Google Quick Search Box, Quicksilver Successor?

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It wasn't so long ago that Quicksilver developer, Nicholas Jitkoff, was painting a pretty glum future for everyone's favorite free Mac application, Quicksilver. The story is not over though. It looks like the gang over at Google, where Nicholas now works, has been busy putting together a new incarnation of Quicksilver under the Google banner with the recent release of Google Quick Search Box. The beta software isn't near the functionality of Quicksilver (yet) but this may be one to watch for all keyboard jockeys.

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The LaunchBar/Quicksilver Shuffle


I noticed today that LaunchBar has released a beta of their new version 5. I've tried LaunchBar a few times in the past but I always seem back with my beloved Quicksilver. Tonight I loaded LaunchBar yet again. I'll be using it for the next month and reporting back. If you are a LaunchBar power user, sound off in the comments or send me a note. I'd love to hear your tips.

Re-Installing Quicksilver


For the last few months I've been running an informal test of LaunchBar. It is an excellent application but after living with it for awhile I'm happily returning to Quicksilver. I found LaunchBar more stable than Quicksilver but not as customizable and I really missed some of my favorite Quicksilver tweaks like timers, text append, the shelf, and (of course) that so cool cube interface. I wouldn't entirely write off the possibility that I'll give Launchbar another try someday but for now I need to go back and get re-aquainted with the Cube.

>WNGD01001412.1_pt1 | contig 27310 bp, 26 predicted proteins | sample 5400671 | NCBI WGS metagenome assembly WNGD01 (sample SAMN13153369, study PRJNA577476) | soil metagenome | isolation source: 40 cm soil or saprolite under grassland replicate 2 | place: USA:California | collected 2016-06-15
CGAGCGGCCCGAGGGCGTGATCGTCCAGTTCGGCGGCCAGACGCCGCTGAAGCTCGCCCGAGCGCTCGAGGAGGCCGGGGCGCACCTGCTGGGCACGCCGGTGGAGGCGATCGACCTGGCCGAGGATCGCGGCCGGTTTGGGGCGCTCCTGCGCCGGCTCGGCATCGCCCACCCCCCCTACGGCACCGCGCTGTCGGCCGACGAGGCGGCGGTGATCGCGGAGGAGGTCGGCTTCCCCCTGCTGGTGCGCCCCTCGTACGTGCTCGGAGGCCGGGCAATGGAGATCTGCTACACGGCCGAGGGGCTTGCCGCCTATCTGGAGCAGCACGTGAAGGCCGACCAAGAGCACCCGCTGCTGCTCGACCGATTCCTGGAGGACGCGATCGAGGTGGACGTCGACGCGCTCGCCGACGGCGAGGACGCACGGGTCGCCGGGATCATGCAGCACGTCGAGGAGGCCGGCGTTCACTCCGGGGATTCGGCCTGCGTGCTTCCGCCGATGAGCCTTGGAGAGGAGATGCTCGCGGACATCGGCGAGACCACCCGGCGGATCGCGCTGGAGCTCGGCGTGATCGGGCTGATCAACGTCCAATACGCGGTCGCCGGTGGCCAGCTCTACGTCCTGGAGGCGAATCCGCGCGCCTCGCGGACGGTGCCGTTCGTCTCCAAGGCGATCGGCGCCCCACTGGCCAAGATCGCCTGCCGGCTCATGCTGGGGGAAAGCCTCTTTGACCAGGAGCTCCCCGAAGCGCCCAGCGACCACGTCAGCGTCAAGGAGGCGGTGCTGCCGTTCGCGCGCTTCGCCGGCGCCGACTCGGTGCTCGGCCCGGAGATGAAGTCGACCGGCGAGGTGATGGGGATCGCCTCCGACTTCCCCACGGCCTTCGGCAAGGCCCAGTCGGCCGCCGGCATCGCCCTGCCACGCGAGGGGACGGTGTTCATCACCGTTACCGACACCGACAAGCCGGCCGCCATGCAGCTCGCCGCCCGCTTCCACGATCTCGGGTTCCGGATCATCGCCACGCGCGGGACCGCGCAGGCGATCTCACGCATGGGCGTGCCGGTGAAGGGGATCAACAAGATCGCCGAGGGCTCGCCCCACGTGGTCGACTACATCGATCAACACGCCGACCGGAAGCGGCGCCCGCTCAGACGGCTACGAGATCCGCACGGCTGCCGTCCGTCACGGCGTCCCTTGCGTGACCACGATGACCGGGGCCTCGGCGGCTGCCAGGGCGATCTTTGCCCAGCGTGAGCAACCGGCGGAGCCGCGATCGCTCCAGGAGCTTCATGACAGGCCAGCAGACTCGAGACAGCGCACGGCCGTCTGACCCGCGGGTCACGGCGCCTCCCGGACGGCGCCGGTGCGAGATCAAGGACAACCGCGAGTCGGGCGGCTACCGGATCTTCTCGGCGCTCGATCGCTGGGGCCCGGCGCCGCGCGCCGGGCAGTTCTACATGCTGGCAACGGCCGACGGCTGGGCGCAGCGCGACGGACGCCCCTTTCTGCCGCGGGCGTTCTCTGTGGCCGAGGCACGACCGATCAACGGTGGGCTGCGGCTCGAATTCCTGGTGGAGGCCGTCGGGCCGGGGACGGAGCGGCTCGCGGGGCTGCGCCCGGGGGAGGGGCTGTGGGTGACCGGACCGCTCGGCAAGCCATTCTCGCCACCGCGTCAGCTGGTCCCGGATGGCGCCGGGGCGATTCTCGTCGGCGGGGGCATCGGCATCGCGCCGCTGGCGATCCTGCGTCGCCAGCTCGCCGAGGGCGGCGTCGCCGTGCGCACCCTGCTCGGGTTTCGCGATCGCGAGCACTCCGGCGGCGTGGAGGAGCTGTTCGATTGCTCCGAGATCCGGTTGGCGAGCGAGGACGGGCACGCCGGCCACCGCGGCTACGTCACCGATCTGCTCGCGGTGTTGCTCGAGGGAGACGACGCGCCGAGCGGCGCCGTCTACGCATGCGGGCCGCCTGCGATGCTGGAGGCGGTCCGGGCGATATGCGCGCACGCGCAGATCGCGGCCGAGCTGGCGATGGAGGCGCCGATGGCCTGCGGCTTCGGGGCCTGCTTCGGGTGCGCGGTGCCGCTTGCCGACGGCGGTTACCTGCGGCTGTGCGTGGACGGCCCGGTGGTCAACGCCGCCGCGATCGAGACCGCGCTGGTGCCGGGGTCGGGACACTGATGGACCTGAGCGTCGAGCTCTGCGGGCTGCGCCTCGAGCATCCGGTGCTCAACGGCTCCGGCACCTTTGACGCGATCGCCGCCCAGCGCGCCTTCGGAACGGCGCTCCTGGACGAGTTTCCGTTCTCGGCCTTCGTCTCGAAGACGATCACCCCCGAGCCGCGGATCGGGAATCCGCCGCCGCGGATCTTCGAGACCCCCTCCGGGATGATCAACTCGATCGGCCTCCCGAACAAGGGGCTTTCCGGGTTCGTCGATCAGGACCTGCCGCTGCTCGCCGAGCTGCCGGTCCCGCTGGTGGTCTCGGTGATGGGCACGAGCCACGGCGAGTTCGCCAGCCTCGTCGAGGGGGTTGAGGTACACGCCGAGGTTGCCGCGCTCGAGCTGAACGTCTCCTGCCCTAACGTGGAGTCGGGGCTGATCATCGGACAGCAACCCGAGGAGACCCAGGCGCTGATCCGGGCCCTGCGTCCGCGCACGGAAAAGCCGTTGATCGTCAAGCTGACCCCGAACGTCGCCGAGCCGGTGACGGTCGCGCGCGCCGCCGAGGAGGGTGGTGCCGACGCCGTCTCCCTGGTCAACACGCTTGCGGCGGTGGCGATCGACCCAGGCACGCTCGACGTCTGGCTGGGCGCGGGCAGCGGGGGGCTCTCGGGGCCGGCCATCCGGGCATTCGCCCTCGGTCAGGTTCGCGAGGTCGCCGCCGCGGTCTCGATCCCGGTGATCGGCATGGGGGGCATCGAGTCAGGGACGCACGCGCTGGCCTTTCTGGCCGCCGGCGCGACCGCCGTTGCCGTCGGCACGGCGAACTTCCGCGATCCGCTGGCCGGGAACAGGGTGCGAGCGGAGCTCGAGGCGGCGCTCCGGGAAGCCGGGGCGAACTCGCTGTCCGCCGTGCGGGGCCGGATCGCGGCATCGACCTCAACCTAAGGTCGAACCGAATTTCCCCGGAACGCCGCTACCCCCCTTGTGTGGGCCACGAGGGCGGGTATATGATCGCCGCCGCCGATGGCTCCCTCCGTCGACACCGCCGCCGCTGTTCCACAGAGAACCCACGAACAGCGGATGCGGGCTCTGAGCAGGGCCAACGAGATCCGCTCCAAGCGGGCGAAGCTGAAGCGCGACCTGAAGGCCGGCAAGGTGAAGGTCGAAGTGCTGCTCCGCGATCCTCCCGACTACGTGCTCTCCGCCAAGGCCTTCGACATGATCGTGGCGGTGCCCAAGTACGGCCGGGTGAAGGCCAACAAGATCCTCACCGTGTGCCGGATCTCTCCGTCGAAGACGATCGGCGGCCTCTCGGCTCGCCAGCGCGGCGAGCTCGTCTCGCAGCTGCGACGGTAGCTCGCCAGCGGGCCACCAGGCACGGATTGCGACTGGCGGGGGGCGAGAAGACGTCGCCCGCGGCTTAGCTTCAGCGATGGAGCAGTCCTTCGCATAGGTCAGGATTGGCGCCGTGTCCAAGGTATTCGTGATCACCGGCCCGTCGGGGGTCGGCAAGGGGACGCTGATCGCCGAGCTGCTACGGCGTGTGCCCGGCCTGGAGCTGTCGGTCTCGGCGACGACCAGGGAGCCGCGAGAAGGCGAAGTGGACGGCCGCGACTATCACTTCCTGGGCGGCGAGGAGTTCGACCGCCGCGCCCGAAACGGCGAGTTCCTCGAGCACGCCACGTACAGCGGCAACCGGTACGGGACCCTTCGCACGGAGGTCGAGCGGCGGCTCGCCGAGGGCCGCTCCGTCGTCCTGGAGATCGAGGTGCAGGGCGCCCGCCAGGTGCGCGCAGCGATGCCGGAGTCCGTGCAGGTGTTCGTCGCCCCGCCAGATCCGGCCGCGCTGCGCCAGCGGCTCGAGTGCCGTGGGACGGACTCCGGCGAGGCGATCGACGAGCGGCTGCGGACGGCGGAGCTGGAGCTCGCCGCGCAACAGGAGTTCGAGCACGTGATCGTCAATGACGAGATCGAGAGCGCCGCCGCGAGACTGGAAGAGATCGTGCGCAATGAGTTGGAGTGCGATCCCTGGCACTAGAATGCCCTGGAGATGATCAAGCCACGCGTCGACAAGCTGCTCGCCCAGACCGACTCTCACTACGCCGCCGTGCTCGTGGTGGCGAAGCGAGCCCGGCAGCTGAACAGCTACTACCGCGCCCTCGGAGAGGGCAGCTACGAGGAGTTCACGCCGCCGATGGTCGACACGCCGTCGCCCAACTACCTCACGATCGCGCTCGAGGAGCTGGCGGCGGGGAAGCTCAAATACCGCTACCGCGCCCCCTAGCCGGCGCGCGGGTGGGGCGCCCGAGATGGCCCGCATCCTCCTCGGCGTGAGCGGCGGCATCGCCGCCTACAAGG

The LaunchBar Experiment

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Since posting on the issues with Quicksilver, I've received two distinct groups of emails. Faction A is with me that "the Man" will indeed need to rip Quicksilver from our cold dead hands and faction B is telling me that I'm being silly for not even giving LaunchBar a chance. So I decided to do an experiment and run LaunchBar for a couple weeks. I've just installed it today and spent most of the day in meetings and away from my Mac. So far I seem to have its application launching, address book, and iTunes features down but that is about it.

I have no idea how to really use it to move files as I do in Quicksilver. Likewise I have no idea if LaunchBar can append text files, run timers, email files from my desktop or a variety of other tasks I use Quicksilver for. Nevertheless, I'm going to try and run it for a few weeks and see what happens. I'll report back and maybe even do a review at some point in the not so distant future. Stay tuned.

Quicksilver Doomed!?


Today lifehacker ran an exclusive interview with Quicksilver developer Nicholas Jitkoff in which Jitkoff essentially says he is moving on and leaving Quicksilver to linger.

Jitkoff: I'm inclined to encourage users to move over to the more stable and well supported alternatives like LaunchBar. Right now QS 54 (ed: the current build) accomplishes everything that I really need, the problem is stability, which for some reason most people seem to be ignoring.
Lifehacker: Right, in the end stability is what matters most. I have a MacBook Pro that—until your recent updates—crashed QS on a very regular basis, which was always heartbreaking. But I've seen major stability improvements since the updates, which has been fantastic.
Jitkoff: Basically, that branch is condemned to a long slow death. I just don't know if the experimental one will ever be up to snuff. Hence the recommendation of third party apps.


Quicksilver's developer just told me to download Launchbar. The apocalypse has arrived.

I've noticed stability problems with Quicksilver since Leopard arrived. Primarily, it has shut down on me a few times requiring me to restart it. I've also helped a few friends troubleshoot some general Quicksilver wonkiness. While my initial reaction is that you'll have to pry Quicksilver out of my cold dead hand, you never know. Jitkoff also implied that he has something else up his sleeve and, since QuickSilver is now open source, some enterprising programmer may just take it to the next level. Time will tell. For the meantime anyway, I'm sticking with it. There is just way too much functionality to give this application up.

You can read the entire interview right here.

Hacking Quicksilver